replica of Bell's 1875 tuned reed telephone receiver, 1925-1958

Made:
1925-1958 in Albany
inventor:
Alexander Graham Bell
maker:
Bell Telephone Laboratories Inc.
Replica of Bell's tuned reed telephone receiver, unknown maker, 1875-6.
      
      This was the immediate precursor to Bell's

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Replica of Bell's tuned reed telephone receiver, unknown maker, 1875-6. This was the immediate precursor to Bell's
Science Museum Group Collection
© The Board of Trustees of the Science Museum

Replica of Bell's tuned reed telephone receiver, made by Bell Telephone Laboratories Inc, Albany, New York, United States, 1925-1958.

This was the immediate precursor to Alexander Graham Bell's (1847-1922) 'Gallows' telephone. While Bell and his assistant Thomas Watson were testing the harmonic telegraph, Bell heard a sound coming through the receiver. This was not the frequency the reed had been tuned to, but the actual sound of Watson plucking the string. A contact screw had been wound too tightly, allowing for the continuous current that is essential for transmitting speech. Bell's next development was his 'Gallows frame' telephone, which could transmit indistinct speech.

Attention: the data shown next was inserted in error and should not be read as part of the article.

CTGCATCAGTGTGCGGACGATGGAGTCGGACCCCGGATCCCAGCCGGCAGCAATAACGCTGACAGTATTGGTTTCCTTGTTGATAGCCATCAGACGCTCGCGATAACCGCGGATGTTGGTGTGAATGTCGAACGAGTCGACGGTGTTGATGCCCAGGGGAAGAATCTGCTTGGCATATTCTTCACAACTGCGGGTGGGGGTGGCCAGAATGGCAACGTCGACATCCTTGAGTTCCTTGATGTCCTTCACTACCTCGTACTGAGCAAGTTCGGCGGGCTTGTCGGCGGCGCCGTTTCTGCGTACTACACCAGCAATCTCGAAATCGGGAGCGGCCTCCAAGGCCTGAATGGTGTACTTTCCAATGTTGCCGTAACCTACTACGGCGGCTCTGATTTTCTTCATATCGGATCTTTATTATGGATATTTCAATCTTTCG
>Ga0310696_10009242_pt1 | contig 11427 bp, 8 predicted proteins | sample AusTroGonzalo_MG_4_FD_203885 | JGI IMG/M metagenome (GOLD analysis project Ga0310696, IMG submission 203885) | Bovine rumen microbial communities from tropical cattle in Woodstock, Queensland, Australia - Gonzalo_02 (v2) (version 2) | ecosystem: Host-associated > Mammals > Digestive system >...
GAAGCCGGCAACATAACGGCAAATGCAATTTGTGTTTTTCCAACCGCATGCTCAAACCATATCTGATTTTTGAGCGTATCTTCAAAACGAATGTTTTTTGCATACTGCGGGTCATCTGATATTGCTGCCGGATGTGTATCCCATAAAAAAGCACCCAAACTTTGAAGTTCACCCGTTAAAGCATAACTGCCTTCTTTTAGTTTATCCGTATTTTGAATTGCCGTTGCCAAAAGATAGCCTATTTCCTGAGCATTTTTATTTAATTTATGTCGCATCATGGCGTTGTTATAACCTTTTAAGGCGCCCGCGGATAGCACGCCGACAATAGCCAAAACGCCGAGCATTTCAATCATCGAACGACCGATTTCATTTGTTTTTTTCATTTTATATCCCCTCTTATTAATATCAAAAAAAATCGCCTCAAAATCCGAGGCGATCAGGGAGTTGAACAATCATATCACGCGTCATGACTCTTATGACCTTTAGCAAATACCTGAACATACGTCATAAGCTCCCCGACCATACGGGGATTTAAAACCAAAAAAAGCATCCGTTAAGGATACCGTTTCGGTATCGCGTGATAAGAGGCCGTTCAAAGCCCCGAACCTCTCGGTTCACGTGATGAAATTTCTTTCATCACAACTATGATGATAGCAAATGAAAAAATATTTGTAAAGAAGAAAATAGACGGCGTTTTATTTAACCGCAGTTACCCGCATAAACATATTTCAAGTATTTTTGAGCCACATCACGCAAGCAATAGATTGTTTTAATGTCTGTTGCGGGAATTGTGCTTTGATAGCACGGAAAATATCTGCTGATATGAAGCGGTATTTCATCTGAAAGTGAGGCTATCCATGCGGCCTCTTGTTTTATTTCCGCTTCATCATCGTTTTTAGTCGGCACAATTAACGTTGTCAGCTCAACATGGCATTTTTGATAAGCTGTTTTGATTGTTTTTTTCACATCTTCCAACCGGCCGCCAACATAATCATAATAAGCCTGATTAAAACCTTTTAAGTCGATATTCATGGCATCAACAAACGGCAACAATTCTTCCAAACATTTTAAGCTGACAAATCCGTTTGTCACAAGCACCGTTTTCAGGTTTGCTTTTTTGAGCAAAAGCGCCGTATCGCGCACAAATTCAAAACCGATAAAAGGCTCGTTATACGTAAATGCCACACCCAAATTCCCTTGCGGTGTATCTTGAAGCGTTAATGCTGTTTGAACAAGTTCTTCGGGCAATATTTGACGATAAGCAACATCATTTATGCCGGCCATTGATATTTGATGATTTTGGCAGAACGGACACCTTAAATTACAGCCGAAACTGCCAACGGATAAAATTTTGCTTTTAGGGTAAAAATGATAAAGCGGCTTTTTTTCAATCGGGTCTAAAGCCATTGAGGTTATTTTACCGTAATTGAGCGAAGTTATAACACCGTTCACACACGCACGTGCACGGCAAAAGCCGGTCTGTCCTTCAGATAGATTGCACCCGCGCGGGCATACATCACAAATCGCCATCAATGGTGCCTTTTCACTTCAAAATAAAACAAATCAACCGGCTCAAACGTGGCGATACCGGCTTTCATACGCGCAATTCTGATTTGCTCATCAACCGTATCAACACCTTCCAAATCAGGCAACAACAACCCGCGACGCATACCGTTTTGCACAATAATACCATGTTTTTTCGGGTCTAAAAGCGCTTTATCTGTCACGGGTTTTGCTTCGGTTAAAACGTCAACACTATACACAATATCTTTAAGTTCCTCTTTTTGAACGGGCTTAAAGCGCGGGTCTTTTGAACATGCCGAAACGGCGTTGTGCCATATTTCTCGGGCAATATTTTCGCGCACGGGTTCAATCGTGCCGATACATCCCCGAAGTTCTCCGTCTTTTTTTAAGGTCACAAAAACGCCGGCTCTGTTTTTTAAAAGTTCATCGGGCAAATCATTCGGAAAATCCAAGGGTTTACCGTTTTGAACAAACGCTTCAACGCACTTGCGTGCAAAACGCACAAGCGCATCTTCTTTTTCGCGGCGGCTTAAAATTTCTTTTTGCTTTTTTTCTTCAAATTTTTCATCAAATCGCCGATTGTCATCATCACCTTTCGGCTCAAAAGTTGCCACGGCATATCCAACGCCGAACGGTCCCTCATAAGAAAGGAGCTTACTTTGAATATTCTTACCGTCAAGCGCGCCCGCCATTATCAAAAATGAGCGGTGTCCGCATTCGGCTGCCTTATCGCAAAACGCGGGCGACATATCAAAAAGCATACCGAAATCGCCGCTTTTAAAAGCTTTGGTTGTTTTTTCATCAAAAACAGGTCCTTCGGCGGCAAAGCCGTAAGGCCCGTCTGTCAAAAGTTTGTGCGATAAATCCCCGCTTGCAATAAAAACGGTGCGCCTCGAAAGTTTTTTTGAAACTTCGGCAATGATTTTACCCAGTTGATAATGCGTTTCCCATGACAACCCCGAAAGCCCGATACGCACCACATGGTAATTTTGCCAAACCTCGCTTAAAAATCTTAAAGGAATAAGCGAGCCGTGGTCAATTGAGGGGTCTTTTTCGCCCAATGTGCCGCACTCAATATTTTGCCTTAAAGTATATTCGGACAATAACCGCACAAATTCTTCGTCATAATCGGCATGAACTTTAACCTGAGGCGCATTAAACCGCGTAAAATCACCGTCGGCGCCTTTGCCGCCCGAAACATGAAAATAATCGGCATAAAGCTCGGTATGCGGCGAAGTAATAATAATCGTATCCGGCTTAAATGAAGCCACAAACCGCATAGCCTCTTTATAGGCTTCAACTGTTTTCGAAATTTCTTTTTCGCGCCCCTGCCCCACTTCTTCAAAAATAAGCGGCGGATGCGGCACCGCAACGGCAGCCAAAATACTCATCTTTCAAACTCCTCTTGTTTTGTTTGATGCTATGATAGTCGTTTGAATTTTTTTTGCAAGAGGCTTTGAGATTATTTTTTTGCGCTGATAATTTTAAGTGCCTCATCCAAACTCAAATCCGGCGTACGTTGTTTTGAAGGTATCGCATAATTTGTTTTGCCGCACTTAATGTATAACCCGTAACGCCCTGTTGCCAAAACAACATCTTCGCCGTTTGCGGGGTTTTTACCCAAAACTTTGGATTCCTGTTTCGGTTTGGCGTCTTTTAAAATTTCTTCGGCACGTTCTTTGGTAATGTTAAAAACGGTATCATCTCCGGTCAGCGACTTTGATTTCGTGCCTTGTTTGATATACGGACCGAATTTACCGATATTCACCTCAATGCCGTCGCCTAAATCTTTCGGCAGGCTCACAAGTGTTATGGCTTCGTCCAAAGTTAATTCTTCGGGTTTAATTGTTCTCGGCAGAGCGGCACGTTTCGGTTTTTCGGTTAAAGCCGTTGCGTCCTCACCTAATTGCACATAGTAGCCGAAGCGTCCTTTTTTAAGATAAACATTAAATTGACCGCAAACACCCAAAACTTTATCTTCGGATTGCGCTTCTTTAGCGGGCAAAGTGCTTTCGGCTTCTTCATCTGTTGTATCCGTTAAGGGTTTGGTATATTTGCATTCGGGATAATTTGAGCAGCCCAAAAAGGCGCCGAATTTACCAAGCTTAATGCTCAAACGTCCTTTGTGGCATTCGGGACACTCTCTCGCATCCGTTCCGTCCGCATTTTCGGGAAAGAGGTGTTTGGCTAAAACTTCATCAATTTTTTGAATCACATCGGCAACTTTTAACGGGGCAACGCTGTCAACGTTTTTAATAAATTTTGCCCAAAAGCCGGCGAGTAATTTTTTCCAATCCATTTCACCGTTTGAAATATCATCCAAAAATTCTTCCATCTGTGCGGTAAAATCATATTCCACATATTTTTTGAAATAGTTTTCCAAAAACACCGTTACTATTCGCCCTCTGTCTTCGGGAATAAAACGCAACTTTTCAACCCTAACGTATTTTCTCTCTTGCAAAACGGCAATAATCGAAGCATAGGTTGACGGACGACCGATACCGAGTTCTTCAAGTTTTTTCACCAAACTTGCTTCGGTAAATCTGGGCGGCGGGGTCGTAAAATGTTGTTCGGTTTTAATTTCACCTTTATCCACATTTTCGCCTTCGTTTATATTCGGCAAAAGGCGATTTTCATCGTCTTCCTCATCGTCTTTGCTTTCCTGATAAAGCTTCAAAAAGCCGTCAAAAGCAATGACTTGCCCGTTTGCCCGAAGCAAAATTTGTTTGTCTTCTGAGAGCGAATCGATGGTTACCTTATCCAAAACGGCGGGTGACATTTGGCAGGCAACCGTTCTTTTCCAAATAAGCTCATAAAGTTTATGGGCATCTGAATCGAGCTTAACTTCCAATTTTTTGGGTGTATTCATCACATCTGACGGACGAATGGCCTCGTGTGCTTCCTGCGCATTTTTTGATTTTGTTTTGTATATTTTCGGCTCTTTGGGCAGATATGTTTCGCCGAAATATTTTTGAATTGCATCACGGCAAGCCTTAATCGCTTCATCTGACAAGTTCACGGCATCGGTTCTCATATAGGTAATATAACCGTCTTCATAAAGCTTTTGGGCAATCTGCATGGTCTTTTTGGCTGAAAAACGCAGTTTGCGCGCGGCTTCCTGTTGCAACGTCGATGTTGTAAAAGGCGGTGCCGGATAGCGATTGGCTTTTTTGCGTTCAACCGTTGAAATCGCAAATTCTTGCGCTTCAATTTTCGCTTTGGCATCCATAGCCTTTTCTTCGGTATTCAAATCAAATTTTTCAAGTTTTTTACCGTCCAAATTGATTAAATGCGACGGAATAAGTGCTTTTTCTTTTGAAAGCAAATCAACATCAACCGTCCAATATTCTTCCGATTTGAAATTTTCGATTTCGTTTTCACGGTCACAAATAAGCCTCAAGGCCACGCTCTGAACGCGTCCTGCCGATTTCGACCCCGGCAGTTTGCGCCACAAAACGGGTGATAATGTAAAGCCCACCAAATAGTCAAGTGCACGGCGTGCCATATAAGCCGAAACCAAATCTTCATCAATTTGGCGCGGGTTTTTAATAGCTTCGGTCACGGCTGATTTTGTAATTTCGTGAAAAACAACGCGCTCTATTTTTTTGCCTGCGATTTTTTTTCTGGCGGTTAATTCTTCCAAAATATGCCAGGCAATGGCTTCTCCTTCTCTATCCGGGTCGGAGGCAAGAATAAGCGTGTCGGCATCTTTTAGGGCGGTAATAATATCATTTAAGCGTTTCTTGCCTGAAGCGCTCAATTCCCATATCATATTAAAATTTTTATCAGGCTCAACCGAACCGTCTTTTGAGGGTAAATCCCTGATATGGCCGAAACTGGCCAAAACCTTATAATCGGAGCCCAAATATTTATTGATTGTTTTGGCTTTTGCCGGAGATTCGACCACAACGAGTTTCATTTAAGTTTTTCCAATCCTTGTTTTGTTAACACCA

Details

Category:
Telecommunications
Object Number:
1958-33
Materials:
brass (copper, zinc alloy), metal (unknown) and wood (unidentified)
Measurements:
overall: 70 mm x 150 mm x 100 mm, .36kg
type:
telephone
taxonomy:
  • component - object
  • component - object
credit:
Donated by Bell Telehpone Laboratories Inc